City Nights: Nairobi

Shishi Wanj works as a DJ, writer, curator and model, and is passionate about being part of the creative community in her hometown of Nairobi. 

“Nightlife is important to Nairobians because we live in a very stressful city.

It’s hard and chaotic, so we see dancing and laughter as a sense of release or a purge.

It’s our time to finally stop thinking for a minute, to dance the night away and have fun with friends.”

When I picture nights in Nairobi it’s with dancing, laughter… and a lot of drinks

“There is a lot of club-hopping because there’s so much to do in the city. I like to joke that Covid switched our brains up because I feel like people party a lot harder now than they used to. I think that’s from the cabin fever of that time and making the most of being out again. And there is now a lot more intentional support for creative events.”

You might want to go to ten shows in one weekend

“… and you wonder how to go to all of them. We are more intentional about showing up for artists because we really understood their value during the pandemic because we missed it. People want to attend events, to support artists or organise and connect people.”

Dancing till the sun rises at The Alchemist, The Kenya Rooftop and The Mist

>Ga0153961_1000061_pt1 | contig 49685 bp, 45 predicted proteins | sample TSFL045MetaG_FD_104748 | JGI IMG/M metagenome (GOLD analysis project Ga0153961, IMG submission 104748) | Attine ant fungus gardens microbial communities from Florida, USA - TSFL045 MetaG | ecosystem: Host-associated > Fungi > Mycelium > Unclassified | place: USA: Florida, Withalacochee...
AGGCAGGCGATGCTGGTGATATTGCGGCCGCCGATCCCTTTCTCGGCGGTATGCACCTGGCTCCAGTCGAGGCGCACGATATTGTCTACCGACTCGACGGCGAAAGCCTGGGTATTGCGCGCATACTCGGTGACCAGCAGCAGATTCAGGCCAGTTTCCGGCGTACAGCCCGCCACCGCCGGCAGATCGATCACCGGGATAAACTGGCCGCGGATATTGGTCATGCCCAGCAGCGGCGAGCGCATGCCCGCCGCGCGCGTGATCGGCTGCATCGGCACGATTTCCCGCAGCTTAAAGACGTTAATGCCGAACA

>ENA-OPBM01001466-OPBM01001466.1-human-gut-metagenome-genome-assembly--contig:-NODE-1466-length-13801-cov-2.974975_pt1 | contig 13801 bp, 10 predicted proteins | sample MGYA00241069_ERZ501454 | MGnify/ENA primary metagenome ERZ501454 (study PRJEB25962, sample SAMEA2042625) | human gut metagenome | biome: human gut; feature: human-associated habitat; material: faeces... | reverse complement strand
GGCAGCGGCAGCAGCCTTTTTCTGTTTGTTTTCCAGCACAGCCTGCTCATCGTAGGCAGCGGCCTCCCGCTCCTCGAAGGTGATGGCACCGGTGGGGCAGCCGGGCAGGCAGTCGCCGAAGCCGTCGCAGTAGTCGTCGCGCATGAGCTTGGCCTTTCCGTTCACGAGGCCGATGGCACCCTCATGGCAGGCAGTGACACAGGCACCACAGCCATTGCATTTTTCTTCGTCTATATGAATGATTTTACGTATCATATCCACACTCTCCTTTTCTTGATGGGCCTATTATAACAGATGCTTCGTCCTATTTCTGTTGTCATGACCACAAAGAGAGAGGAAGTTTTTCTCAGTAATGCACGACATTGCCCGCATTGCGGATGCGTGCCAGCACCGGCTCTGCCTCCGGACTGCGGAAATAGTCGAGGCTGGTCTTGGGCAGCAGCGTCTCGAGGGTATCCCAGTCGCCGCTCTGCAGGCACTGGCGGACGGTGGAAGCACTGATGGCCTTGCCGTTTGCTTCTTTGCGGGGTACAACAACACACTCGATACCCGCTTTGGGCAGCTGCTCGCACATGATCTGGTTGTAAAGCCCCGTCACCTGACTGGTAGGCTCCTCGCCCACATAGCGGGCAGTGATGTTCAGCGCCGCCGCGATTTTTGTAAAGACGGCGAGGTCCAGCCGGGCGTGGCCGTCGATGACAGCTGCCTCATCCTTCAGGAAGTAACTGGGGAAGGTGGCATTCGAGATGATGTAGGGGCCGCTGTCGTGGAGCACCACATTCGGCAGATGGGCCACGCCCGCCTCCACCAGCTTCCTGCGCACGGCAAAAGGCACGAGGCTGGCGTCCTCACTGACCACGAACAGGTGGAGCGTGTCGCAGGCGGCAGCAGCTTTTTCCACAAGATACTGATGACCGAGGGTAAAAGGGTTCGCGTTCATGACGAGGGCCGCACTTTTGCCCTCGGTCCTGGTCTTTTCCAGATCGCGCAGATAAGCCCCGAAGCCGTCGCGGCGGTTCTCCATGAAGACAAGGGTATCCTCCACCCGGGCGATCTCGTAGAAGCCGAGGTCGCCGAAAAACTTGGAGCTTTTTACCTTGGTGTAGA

We have a reputation as a party city

“We have lots of ‘underground’ or cool places – right now the cool kids, up and coming artists and DJs go to The Mist, Shelter, The Alchemist and The Kenya Rooftop to see experiments in dancing, sound and visuals. Most of the clubs and events usually take place in the Westlands area.” 

Bars close at 2am but the party continues…

“Oh yes, yes. I could send you some videos! When people come to the city they are like: “Oh my goodness!” And then they want to stay longer. Our parties start at 6pm with our pre-game of dinner or a local drink, then it’s on to a club, which are packed by midnight. Then it can continue on and on and on and on. Until it’s daylight. We definitely have a reputation for lots and lots of dancing and lots and lots of partying and music that keeps us together and up and alive! Nairobi is a party city.”

We have a lot of creative artists in the city

“There are so many people who don’t want to work in an office, they want to be musicians, rappers, set designers or promoters and it’s natural that then leads to us all thinking, let’s create a good time for people. The party scene is a fusion of both a natural release, but also an expression of what people can do. We’re now seeing the next generation after the Nu Nairobi scene from 2015 – and these up and coming artists also know how to grow and reach global audiences, helping the outdated assumptions of what Kenyan music/art should look and sound to rapidly fade off.”

If I can describe Nairobi in three words… “Vibrant. Bold. Gritty.”

To delve into more city life read City Limits, our series of pieces exploring the urban experience here.